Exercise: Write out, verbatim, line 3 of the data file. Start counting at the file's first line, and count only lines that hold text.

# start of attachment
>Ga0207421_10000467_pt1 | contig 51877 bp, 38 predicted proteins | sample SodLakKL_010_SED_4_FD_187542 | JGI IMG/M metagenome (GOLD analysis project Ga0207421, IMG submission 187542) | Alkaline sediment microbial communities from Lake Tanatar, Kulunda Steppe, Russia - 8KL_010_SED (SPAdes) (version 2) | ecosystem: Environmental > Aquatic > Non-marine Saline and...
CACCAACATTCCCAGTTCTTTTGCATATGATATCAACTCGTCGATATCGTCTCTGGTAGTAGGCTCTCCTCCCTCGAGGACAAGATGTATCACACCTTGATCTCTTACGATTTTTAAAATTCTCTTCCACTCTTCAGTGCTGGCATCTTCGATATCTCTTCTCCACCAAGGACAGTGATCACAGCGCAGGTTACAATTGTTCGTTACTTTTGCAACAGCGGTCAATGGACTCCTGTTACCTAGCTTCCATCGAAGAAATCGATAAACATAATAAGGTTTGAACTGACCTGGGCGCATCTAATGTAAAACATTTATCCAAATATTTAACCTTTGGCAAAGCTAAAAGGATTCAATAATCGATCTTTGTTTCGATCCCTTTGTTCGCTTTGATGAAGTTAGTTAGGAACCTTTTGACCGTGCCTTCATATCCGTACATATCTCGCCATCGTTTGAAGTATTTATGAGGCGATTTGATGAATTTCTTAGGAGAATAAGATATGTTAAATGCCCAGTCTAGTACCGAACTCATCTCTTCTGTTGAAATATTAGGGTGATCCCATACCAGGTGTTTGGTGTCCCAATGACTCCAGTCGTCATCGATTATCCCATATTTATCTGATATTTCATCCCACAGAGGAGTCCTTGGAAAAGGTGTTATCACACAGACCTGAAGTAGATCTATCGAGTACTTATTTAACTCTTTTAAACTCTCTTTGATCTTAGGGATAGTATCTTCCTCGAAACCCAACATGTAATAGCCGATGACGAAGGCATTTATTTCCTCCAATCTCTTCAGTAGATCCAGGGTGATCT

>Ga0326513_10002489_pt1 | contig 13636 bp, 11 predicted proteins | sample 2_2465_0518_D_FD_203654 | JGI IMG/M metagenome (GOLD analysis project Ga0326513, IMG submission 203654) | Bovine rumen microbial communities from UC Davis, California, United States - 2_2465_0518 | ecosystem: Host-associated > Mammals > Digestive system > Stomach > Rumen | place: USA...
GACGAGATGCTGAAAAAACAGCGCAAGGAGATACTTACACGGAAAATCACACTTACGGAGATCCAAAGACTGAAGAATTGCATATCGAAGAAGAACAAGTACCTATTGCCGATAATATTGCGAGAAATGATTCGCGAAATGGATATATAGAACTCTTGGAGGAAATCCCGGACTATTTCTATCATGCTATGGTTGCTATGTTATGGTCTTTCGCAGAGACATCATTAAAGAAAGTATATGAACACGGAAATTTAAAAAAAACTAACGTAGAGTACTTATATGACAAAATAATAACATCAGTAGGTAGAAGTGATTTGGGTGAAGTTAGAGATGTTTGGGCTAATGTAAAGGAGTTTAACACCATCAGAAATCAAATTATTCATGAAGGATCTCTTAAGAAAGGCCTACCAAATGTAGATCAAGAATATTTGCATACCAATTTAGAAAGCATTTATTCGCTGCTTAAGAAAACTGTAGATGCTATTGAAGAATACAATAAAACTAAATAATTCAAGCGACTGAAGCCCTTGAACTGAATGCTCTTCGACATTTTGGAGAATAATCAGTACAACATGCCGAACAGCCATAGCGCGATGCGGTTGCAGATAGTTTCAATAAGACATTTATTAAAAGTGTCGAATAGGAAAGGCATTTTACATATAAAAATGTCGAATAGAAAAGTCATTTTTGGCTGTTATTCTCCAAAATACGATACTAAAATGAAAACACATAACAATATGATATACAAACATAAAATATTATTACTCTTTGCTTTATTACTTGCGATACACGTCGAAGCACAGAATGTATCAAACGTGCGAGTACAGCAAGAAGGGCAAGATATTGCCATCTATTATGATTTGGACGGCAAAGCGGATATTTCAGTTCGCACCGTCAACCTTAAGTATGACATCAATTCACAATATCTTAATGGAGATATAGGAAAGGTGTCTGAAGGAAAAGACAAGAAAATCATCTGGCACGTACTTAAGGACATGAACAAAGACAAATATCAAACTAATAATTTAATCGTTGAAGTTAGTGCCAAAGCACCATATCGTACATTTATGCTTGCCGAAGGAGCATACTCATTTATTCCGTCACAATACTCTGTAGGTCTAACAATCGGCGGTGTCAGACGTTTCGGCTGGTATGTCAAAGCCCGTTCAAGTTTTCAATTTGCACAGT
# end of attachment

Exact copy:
>Ga0326513_10002489_pt1 | contig 13636 bp, 11 predicted proteins | sample 2_2465_0518_D_FD_203654 | JGI IMG/M metagenome (GOLD analysis project Ga0326513, IMG submission 203654) | Bovine rumen microbial communities from UC Davis, California, United States - 2_2465_0518 | ecosystem: Host-associated > Mammals > Digestive system > Stomach > Rumen | place: USA...